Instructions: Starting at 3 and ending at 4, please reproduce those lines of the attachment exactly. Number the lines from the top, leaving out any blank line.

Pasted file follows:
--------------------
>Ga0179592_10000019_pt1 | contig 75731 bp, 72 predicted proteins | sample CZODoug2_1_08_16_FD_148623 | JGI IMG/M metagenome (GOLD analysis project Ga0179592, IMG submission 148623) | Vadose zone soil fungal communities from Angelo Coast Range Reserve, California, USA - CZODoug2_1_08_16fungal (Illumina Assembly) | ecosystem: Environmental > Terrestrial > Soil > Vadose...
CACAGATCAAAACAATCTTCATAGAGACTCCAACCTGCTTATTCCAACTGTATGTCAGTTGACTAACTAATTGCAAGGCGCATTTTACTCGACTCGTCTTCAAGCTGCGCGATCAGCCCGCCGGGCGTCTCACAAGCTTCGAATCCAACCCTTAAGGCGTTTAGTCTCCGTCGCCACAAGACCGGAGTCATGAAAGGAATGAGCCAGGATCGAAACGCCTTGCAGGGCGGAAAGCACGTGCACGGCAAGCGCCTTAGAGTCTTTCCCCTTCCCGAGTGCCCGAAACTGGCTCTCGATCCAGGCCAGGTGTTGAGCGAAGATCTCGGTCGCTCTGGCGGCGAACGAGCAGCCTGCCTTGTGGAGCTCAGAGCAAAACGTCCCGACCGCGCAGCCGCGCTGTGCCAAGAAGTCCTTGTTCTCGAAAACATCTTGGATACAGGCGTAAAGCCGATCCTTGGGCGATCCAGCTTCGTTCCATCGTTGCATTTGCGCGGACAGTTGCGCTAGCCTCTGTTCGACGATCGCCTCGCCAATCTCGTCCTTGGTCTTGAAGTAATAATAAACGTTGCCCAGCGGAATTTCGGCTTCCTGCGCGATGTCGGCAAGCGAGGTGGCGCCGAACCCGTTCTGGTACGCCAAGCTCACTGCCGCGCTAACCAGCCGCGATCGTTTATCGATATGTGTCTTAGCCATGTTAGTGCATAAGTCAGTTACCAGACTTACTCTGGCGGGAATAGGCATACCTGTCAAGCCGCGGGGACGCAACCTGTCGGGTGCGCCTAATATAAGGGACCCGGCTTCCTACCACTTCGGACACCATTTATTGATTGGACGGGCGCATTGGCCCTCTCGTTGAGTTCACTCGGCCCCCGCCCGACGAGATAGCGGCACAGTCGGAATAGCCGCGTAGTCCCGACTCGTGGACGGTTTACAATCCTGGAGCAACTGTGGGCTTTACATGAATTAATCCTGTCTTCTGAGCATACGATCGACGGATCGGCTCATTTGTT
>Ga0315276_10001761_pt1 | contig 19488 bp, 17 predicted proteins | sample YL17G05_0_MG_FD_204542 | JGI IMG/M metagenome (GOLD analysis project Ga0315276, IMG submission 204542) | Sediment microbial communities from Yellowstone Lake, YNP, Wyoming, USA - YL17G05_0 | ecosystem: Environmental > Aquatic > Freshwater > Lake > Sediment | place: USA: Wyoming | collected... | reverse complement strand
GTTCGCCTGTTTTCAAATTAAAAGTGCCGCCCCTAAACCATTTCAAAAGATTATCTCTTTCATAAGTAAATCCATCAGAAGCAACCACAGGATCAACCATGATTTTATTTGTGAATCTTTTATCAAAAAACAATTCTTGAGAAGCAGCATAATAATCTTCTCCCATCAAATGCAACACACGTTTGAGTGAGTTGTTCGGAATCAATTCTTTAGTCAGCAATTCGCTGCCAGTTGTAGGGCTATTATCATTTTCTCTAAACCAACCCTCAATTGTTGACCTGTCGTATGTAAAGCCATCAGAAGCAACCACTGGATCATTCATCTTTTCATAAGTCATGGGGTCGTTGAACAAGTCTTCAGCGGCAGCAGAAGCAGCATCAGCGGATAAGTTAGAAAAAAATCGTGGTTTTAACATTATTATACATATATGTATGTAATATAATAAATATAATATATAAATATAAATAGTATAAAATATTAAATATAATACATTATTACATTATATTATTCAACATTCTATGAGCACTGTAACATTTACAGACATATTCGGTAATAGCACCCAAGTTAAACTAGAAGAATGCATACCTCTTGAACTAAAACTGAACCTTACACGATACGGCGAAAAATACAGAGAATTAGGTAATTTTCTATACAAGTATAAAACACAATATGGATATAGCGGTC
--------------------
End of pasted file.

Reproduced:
>Ga0315276_10001761_pt1 | contig 19488 bp, 17 predicted proteins | sample YL17G05_0_MG_FD_204542 | JGI IMG/M metagenome (GOLD analysis project Ga0315276, IMG submission 204542) | Sediment microbial communities from Yellowstone Lake, YNP, Wyoming, USA - YL17G05_0 | ecosystem: Environmental > Aquatic > Freshwater > Lake > Sediment | place: USA: Wyoming | collected... | reverse complement strand
GTTCGCCTGTTTTCAAATTAAAAGTGCCGCCCCTAAACCATTTCAAAAGATTATCTCTTTCATAAGTAAATCCATCAGAAGCAACCACAGGATCAACCATGATTTTATTTGTGAATCTTTTATCAAAAAACAATTCTTGAGAAGCAGCATAATAATCTTCTCCCATCAAATGCAACACACGTTTGAGTGAGTTGTTCGGAATCAATTCTTTAGTCAGCAATTCGCTGCCAGTTGTAGGGCTATTATCATTTTCTCTAAACCAACCCTCAATTGTTGACCTGTCGTATGTAAAGCCATCAGAAGCAACCACTGGATCATTCATCTTTTCATAAGTCATGGGGTCGTTGAACAAGTCTTCAGCGGCAGCAGAAGCAGCATCAGCGGATAAGTTAGAAAAAAATCGTGGTTTTAACATTATTATACATATATGTATGTAATATAATAAATATAATATATAAATATAAATAGTATAAAATATTAAATATAATACATTATTACATTATATTATTCAACATTCTATGAGCACTGTAACATTTACAGACATATTCGGTAATAGCACCCAAGTTAAACTAGAAGAATGCATACCTCTTGAACTAAAACTGAACCTTACACGATACGGCGAAAAATACAGAGAATTAGGTAATTTTCTATACAAGTATAAAACACAATATGGATATAGCGGTC